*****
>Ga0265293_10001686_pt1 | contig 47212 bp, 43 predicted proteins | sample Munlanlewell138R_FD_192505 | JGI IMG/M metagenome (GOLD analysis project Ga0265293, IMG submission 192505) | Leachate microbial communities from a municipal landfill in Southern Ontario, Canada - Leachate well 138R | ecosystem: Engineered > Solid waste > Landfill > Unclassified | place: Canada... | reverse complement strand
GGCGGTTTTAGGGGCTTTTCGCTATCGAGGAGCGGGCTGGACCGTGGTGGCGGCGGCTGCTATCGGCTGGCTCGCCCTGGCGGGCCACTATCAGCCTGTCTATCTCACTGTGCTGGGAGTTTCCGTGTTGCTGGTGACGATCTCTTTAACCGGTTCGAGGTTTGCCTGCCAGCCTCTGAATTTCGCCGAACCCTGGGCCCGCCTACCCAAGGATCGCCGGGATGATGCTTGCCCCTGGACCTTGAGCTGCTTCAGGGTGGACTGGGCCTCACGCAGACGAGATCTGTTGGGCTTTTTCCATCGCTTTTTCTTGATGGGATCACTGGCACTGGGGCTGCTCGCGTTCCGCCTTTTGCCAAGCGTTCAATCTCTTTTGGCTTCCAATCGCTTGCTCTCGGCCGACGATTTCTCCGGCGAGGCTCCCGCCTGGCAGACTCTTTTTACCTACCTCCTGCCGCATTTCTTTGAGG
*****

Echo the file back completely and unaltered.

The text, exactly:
>Ga0265293_10001686_pt1 | contig 47212 bp, 43 predicted proteins | sample Munlanlewell138R_FD_192505 | JGI IMG/M metagenome (GOLD analysis project Ga0265293, IMG submission 192505) | Leachate microbial communities from a municipal landfill in Southern Ontario, Canada - Leachate well 138R | ecosystem: Engineered > Solid waste > Landfill > Unclassified | place: Canada... | reverse complement strand
GGCGGTTTTAGGGGCTTTTCGCTATCGAGGAGCGGGCTGGACCGTGGTGGCGGCGGCTGCTATCGGCTGGCTCGCCCTGGCGGGCCACTATCAGCCTGTCTATCTCACTGTGCTGGGAGTTTCCGTGTTGCTGGTGACGATCTCTTTAACCGGTTCGAGGTTTGCCTGCCAGCCTCTGAATTTCGCCGAACCCTGGGCCCGCCTACCCAAGGATCGCCGGGATGATGCTTGCCCCTGGACCTTGAGCTGCTTCAGGGTGGACTGGGCCTCACGCAGACGAGATCTGTTGGGCTTTTTCCATCGCTTTTTCTTGATGGGATCACTGGCACTGGGGCTGCTCGCGTTCCGCCTTTTGCCAAGCGTTCAATCTCTTTTGGCTTCCAATCGCTTGCTCTCGGCCGACGATTTCTCCGGCGAGGCTCCCGCCTGGCAGACTCTTTTTACCTACCTCCTGCCGCATTTCTTTGAGG